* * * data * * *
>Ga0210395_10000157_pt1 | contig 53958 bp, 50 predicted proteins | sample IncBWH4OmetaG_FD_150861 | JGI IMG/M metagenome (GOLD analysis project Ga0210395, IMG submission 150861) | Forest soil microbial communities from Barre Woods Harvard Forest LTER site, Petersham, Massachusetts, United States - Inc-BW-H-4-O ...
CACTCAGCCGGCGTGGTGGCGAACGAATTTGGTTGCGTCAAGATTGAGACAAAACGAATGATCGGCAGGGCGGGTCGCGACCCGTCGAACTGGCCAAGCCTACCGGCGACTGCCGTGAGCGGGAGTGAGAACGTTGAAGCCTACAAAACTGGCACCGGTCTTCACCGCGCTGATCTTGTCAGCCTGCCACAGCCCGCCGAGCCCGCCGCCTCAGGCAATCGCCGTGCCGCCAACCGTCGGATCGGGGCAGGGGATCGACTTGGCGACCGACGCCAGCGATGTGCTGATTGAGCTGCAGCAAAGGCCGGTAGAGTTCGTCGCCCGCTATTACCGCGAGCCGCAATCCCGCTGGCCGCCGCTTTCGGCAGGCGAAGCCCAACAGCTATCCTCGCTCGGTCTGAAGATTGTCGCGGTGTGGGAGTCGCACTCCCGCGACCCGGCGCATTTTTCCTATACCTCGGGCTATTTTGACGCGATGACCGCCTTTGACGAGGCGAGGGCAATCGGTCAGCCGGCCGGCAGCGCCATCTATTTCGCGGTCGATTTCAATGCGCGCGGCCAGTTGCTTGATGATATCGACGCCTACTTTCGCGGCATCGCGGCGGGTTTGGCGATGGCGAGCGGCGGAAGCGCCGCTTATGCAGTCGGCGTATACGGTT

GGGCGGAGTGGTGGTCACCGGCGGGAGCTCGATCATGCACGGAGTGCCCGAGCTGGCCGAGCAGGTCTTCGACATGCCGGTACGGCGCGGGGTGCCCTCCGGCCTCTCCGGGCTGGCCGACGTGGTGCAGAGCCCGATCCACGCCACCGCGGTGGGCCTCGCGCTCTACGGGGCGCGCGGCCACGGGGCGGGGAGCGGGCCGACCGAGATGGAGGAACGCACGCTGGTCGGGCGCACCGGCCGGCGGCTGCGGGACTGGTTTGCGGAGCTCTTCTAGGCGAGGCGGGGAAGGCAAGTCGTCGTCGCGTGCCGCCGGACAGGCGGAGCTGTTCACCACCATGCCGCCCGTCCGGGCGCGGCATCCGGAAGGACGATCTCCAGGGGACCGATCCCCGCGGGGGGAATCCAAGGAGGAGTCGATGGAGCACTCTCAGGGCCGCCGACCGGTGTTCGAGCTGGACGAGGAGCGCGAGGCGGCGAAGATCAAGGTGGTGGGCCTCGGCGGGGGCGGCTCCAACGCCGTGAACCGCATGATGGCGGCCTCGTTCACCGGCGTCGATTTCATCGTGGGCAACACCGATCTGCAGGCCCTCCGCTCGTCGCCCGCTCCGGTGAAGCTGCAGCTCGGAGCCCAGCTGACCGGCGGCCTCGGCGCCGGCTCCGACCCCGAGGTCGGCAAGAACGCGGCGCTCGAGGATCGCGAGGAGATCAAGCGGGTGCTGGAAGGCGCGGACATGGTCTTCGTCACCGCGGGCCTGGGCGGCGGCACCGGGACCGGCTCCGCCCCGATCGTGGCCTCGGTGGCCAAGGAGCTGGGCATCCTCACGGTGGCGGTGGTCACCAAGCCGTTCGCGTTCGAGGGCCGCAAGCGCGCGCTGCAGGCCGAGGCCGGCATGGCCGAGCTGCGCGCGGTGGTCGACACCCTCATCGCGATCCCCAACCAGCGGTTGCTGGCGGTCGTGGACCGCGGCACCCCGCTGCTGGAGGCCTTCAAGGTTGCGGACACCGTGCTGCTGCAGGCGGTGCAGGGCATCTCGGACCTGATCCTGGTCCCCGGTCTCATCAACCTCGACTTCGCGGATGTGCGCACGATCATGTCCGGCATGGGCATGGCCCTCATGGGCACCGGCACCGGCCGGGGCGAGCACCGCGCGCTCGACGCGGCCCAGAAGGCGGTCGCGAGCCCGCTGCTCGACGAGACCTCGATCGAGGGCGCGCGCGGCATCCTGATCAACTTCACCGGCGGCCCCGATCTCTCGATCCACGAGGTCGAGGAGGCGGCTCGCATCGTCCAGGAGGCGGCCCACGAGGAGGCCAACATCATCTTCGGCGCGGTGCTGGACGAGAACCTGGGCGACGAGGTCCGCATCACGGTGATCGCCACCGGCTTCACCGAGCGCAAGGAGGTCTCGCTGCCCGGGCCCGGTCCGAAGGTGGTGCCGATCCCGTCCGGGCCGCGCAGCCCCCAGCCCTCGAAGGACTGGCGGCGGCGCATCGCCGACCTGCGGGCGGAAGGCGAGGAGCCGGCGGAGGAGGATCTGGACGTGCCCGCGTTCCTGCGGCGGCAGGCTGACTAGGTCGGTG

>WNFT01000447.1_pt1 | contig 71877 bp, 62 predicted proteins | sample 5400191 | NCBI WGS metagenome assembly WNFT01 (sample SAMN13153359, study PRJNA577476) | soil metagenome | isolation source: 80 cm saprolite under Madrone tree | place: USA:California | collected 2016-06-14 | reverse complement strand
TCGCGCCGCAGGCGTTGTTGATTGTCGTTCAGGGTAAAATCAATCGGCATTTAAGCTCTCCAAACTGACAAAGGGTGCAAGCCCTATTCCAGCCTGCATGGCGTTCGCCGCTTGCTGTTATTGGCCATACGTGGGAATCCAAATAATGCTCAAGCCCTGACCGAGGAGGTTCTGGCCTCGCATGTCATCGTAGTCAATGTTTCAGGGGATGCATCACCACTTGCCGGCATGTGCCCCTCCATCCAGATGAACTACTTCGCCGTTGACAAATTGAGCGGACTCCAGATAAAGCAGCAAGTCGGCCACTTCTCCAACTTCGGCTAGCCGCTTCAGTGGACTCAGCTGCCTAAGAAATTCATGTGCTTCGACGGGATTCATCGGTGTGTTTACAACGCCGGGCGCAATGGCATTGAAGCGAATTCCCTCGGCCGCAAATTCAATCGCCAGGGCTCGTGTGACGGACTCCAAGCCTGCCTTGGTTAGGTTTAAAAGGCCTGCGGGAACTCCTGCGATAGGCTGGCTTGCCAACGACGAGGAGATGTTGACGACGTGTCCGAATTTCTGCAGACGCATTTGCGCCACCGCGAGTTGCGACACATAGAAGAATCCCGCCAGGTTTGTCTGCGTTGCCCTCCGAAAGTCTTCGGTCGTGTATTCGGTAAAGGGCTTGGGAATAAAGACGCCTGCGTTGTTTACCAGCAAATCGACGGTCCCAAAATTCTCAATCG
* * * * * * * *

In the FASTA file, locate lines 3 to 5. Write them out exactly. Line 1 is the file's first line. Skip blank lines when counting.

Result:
GGGCGGAGTGGTGGTCACCGGCGGGAGCTCGATCATGCACGGAGTGCCCGAGCTGGCCGAGCAGGTCTTCGACATGCCGGTACGGCGCGGGGTGCCCTCCGGCCTCTCCGGGCTGGCCGACGTGGTGCAGAGCCCGATCCACGCCACCGCGGTGGGCCTCGCGCTCTACGGGGCGCGCGGCCACGGGGCGGGGAGCGGGCCGACCGAGATGGAGGAACGCACGCTGGTCGGGCGCACCGGCCGGCGGCTGCGGGACTGGTTTGCGGAGCTCTTCTAGGCGAGGCGGGGAAGGCAAGTCGTCGTCGCGTGCCGCCGGACAGGCGGAGCTGTTCACCACCATGCCGCCCGTCCGGGCGCGGCATCCGGAAGGACGATCTCCAGGGGACCGATCCCCGCGGGGGGAATCCAAGGAGGAGTCGATGGAGCACTCTCAGGGCCGCCGACCGGTGTTCGAGCTGGACGAGGAGCGCGAGGCGGCGAAGATCAAGGTGGTGGGCCTCGGCGGGGGCGGCTCCAACGCCGTGAACCGCATGATGGCGGCCTCGTTCACCGGCGTCGATTTCATCGTGGGCAACACCGATCTGCAGGCCCTCCGCTCGTCGCCCGCTCCGGTGAAGCTGCAGCTCGGAGCCCAGCTGACCGGCGGCCTCGGCGCCGGCTCCGACCCCGAGGTCGGCAAGAACGCGGCGCTCGAGGATCGCGAGGAGATCAAGCGGGTGCTGGAAGGCGCGGACATGGTCTTCGTCACCGCGGGCCTGGGCGGCGGCACCGGGACCGGCTCCGCCCCGATCGTGGCCTCGGTGGCCAAGGAGCTGGGCATCCTCACGGTGGCGGTGGTCACCAAGCCGTTCGCGTTCGAGGGCCGCAAGCGCGCGCTGCAGGCCGAGGCCGGCATGGCCGAGCTGCGCGCGGTGGTCGACACCCTCATCGCGATCCCCAACCAGCGGTTGCTGGCGGTCGTGGACCGCGGCACCCCGCTGCTGGAGGCCTTCAAGGTTGCGGACACCGTGCTGCTGCAGGCGGTGCAGGGCATCTCGGACCTGATCCTGGTCCCCGGTCTCATCAACCTCGACTTCGCGGATGTGCGCACGATCATGTCCGGCATGGGCATGGCCCTCATGGGCACCGGCACCGGCCGGGGCGAGCACCGCGCGCTCGACGCGGCCCAGAAGGCGGTCGCGAGCCCGCTGCTCGACGAGACCTCGATCGAGGGCGCGCGCGGCATCCTGATCAACTTCACCGGCGGCCCCGATCTCTCGATCCACGAGGTCGAGGAGGCGGCTCGCATCGTCCAGGAGGCGGCCCACGAGGAGGCCAACATCATCTTCGGCGCGGTGCTGGACGAGAACCTGGGCGACGAGGTCCGCATCACGGTGATCGCCACCGGCTTCACCGAGCGCAAGGAGGTCTCGCTGCCCGGGCCCGGTCCGAAGGTGGTGCCGATCCCGTCCGGGCCGCGCAGCCCCCAGCCCTCGAAGGACTGGCGGCGGCGCATCGCCGACCTGCGGGCGGAAGGCGAGGAGCCGGCGGAGGAGGATCTGGACGTGCCCGCGTTCCTGCGGCGGCAGGCTGACTAGGTCGGTG

>WNFT01000447.1_pt1 | contig 71877 bp, 62 predicted proteins | sample 5400191 | NCBI WGS metagenome assembly WNFT01 (sample SAMN13153359, study PRJNA577476) | soil metagenome | isolation source: 80 cm saprolite under Madrone tree | place: USA:California | collected 2016-06-14 | reverse complement strand
TCGCGCCGCAGGCGTTGTTGATTGTCGTTCAGGGTAAAATCAATCGGCATTTAAGCTCTCCAAACTGACAAAGGGTGCAAGCCCTATTCCAGCCTGCATGGCGTTCGCCGCTTGCTGTTATTGGCCATACGTGGGAATCCAAATAATGCTCAAGCCCTGACCGAGGAGGTTCTGGCCTCGCATGTCATCGTAGTCAATGTTTCAGGGGATGCATCACCACTTGCCGGCATGTGCCCCTCCATCCAGATGAACTACTTCGCCGTTGACAAATTGAGCGGACTCCAGATAAAGCAGCAAGTCGGCCACTTCTCCAACTTCGGCTAGCCGCTTCAGTGGACTCAGCTGCCTAAGAAATTCATGTGCTTCGACGGGATTCATCGGTGTGTTTACAACGCCGGGCGCAATGGCATTGAAGCGAATTCCCTCGGCCGCAAATTCAATCGCCAGGGCTCGTGTGACGGACTCCAAGCCTGCCTTGGTTAGGTTTAAAAGGCCTGCGGGAACTCCTGCGATAGGCTGGCTTGCCAACGACGAGGAGATGTTGACGACGTGTCCGAATTTCTGCAGACGCATTTGCGCCACCGCGAGTTGCGACACATAGAAGAATCCCGCCAGGTTTGTCTGCGTTGCCCTCCGAAAGTCTTCGGTCGTGTATTCGGTAAAGGGCTTGGGAATAAAGACGCCTGCGTTGTTTACCAGCAAATCGACGGTCCCAAAATTCTCAATCG